KOROR, PALAU –
U.S. Marines and Sailors with I Marine Expeditionary Force concluded Task Force Koa Moana 23 in the Indo-Pacific region on Sept. 30, 2023. The task force was task-organized into multiple detachments with expertise in providing engineering, medical, maritime law enforcement, and explosive ordnance disposal capabilities.
Named Koa Moana, a Hawaiian phrase meaning “ocean warrior,” the task force is designed to strengthen relationships between the U.S. and partner nations in Oceania.
“Koa Moana is the Marine Corps’ attempt to have a larger outreach in the Indo-Pacific,” said 2nd Lt. Ryan Degnan, a native of Monroe, New York and a ground supply officer with the task force. “We are going to islands we haven’t really been to before or haven’t had a large presence in recent years. Micronesia is a good example of that. It’s all about community relations; getting with the communities and helping them out.”
According to Degnan, community relations is what differentiates the United States from its adversaries.
“We like to get personal and make friends with countries,” said Degnan. “If we have to come here in the future, we already know business owners and we have these pre-established relationships that we can use to our advantage.”
This year’s iteration deployed to six locations: Papua New Guinea, Republic of Palau, and the four states of the Federated States of Micronesia. Additionally, Koa Moana had three episodic locations: Guam, Kiribati, and Solomon Islands, which focused on monument clean ups.
“We accomplished more than 100 Operations, Activities, and Investments (OAI),” said Degnan. “We had multiple projects; the big ones were hospital repairs in Kosrae and Chuuk. In Kosrae, the Marines basically rebuilt the whole hospital. They were able to work with the U.S. Department of the Interior to get funding and we supplied the labor.”
While many OAIs were created during the task force’s pre-deployment site surveys, numerous projects were established while deployed.
“We discovered many projects on site,” said Degnan. “Many came from just talking with the community and building those relationships. Some were planned beforehand, but a good amount was created here when we talked to the right people and discovered things we didn’t even realize were possible to do.”
Over the three-month deployment, Marines and Sailors in Papua New Guinea worked on numerous renovation projects including a Papua New Guinea Defense Force shooting range, Port Moresby Nature Park, and PNGDF Air Transport Wing. In FSM, infrastructural projects included the Dr. Arthur P. Sigrah Memorial Hospital in Kosrae, Chuuk High School, Tomil Municipal Center on Yap and a Pohnpei shoot range. In Palau, projects included repairs to the Joint Range Complex and the flagpole at the president’s office as well as dental work for elementary school students.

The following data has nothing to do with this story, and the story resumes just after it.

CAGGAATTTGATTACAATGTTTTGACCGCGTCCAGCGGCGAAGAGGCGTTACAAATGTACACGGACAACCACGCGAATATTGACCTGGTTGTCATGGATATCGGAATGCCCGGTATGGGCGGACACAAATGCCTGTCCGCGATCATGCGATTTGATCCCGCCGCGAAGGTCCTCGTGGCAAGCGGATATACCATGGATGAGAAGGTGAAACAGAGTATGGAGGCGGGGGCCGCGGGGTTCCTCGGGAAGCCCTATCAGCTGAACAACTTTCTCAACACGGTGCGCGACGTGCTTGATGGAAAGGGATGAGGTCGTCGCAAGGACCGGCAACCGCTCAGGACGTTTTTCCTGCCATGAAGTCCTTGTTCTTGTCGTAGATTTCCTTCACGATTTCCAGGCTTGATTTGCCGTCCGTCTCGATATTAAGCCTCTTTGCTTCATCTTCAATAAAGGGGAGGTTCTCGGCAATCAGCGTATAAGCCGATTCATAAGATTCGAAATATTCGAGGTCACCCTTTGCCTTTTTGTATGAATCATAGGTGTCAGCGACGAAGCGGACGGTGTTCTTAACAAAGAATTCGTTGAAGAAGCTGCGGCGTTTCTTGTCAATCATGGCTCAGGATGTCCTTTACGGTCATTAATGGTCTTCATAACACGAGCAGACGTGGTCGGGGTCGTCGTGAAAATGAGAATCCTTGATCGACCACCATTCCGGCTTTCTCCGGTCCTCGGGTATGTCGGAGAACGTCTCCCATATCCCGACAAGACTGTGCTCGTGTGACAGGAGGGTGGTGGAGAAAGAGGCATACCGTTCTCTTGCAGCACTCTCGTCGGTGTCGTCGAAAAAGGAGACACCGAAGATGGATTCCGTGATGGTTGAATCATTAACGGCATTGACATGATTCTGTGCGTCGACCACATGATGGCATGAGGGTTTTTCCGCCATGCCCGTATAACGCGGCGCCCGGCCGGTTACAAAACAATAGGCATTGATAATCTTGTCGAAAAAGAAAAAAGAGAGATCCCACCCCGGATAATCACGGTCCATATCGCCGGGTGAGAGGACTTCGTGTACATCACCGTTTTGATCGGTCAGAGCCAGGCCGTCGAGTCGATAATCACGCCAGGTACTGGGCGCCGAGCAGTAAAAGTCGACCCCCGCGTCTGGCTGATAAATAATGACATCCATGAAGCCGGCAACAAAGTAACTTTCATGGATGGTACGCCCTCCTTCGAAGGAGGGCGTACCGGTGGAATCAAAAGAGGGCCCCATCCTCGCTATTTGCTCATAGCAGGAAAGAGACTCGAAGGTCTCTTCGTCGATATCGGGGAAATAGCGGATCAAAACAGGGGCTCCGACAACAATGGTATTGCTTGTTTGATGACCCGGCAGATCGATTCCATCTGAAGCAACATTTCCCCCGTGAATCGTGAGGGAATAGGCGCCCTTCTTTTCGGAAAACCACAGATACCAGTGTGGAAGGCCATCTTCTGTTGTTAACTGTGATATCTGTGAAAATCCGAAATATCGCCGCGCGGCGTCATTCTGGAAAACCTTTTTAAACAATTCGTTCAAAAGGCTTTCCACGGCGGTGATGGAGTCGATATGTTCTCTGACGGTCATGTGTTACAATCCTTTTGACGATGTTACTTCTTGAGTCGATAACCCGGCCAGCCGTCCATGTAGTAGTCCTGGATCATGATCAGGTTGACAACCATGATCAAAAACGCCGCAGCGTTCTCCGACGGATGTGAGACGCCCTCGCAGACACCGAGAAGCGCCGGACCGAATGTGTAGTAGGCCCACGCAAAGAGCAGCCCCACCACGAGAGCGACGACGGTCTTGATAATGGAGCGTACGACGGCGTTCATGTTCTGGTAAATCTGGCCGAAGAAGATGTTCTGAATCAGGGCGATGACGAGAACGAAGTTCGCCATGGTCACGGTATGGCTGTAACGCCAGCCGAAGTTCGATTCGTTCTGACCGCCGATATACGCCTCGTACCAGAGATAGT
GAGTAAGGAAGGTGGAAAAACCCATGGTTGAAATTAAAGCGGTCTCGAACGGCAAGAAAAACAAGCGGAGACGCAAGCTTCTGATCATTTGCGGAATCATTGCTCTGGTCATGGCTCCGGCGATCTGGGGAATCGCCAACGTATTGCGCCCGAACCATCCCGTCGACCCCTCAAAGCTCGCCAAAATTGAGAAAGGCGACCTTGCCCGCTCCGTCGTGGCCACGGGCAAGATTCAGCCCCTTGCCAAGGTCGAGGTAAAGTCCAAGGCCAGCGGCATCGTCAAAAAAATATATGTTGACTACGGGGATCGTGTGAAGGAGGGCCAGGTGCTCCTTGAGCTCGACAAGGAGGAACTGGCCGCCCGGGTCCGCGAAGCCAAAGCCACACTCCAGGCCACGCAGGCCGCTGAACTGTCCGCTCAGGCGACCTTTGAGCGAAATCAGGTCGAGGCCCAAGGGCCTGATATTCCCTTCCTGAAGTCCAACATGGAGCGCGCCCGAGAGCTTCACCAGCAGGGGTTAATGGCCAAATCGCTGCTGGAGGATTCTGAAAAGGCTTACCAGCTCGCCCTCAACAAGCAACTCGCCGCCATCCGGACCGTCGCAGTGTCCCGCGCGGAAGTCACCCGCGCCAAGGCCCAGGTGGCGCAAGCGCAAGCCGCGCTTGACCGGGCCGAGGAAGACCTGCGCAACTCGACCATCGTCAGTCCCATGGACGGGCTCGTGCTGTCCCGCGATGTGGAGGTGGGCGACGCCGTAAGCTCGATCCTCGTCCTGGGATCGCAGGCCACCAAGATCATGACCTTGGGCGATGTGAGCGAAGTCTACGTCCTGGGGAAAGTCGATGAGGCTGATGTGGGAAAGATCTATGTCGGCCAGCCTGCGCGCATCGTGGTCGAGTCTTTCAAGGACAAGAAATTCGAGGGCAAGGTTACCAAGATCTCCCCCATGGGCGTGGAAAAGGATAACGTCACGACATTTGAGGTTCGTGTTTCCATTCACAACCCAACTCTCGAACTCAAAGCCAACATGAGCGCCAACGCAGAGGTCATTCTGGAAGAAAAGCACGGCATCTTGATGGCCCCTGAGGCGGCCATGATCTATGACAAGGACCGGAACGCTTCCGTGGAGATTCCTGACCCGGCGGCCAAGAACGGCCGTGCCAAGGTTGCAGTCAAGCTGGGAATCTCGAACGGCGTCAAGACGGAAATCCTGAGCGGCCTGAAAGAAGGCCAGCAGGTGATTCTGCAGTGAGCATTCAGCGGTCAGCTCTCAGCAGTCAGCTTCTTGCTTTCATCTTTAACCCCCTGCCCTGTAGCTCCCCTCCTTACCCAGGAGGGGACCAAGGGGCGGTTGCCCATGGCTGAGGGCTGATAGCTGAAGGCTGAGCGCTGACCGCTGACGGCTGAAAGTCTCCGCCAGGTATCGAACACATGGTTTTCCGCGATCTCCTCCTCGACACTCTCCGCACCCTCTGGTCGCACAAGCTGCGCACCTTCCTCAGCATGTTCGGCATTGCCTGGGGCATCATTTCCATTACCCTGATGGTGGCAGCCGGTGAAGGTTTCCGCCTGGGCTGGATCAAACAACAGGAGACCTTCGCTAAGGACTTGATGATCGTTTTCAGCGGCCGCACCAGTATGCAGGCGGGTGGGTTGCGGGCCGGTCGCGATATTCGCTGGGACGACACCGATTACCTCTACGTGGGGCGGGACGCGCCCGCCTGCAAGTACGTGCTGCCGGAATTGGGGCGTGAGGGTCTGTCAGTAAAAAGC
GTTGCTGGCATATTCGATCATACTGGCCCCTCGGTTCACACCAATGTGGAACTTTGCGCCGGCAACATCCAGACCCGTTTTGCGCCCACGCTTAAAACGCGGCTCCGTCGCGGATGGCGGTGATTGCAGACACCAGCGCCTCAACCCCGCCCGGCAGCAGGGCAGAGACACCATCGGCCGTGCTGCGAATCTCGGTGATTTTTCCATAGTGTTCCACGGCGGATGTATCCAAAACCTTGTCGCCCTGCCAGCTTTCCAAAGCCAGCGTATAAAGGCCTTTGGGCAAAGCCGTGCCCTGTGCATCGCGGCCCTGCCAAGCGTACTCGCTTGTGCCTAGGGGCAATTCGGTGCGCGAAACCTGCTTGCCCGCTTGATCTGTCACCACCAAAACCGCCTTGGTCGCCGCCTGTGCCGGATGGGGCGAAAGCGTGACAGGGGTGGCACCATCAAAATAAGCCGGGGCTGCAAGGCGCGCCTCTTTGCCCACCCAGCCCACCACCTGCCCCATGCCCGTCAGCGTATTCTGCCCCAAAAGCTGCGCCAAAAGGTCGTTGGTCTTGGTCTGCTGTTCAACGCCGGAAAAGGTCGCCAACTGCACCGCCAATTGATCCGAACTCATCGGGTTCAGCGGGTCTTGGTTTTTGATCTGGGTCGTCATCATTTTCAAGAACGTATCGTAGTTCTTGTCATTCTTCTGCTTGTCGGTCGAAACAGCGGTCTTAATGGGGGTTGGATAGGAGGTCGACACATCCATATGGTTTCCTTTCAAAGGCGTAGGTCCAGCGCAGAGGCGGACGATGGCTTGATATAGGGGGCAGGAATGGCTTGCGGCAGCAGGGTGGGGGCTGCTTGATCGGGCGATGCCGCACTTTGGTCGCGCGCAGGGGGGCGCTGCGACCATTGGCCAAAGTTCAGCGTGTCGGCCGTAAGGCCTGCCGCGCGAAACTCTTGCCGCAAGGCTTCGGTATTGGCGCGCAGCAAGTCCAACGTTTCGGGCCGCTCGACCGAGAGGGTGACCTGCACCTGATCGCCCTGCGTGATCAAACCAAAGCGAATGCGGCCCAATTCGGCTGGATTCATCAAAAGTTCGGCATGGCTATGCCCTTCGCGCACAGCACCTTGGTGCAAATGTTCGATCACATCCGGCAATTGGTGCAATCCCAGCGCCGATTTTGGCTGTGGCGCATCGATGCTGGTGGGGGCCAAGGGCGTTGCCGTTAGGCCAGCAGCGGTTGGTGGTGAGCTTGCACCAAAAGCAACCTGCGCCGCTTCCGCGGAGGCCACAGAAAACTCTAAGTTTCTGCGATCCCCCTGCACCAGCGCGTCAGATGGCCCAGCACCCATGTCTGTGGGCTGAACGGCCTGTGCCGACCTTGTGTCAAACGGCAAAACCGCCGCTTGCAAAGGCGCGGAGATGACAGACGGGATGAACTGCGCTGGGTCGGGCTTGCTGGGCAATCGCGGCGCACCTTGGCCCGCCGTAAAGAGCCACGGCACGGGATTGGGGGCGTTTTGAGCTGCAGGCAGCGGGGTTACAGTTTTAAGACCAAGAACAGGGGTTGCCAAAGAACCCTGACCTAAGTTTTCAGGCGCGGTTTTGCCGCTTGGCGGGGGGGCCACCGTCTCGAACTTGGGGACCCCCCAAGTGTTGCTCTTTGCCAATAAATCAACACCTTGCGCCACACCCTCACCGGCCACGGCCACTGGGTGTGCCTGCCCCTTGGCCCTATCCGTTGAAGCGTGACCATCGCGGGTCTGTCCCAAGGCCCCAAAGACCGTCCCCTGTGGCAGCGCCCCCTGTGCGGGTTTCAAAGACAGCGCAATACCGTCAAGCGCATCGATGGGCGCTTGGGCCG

According to Degnan, many of the Marines were performing in tasks outside of their occupational specialties.
“We kind of just had to make do with what we had and everyone was willing to learn new skills,” said Degnan. “It’s incredible how well these Marines performed out here. There are not too many engineers in our battalion; we have Motor-T, maintenance and supply and yet they were going out there and putting in work and long hours. They went above and beyond in all means. They were full speed the whole time. Just looking for each and every opportunity.”
Beyond labor-intensive projects, the task force also participated in numerous community relations activities including blood registration drives, mess nights, softball games and recruiting events.
“Building relationships all across the world is great, but maintaining those relationships is even more important,” said Sgt. Xavier Bridges, a native of Kirbyville, Texas and the Task Force Koa Moana 23 Palau detachment platoon sergeant. “That is something we’ve been able to do with Palau and the other islands. They love us out here and they asked us to stay, so I think that says a lot about us.”
For nearly a decade, Task Force Koa Moana has demonstrated U.S. commitment to the region and a shared vision of a free and open Indo-Pacific.
“Overall, I would say Koa Moana was really successful,” said Bridges. “It seems like every island really enjoyed having the Marines there to work on projects and help out in the community.”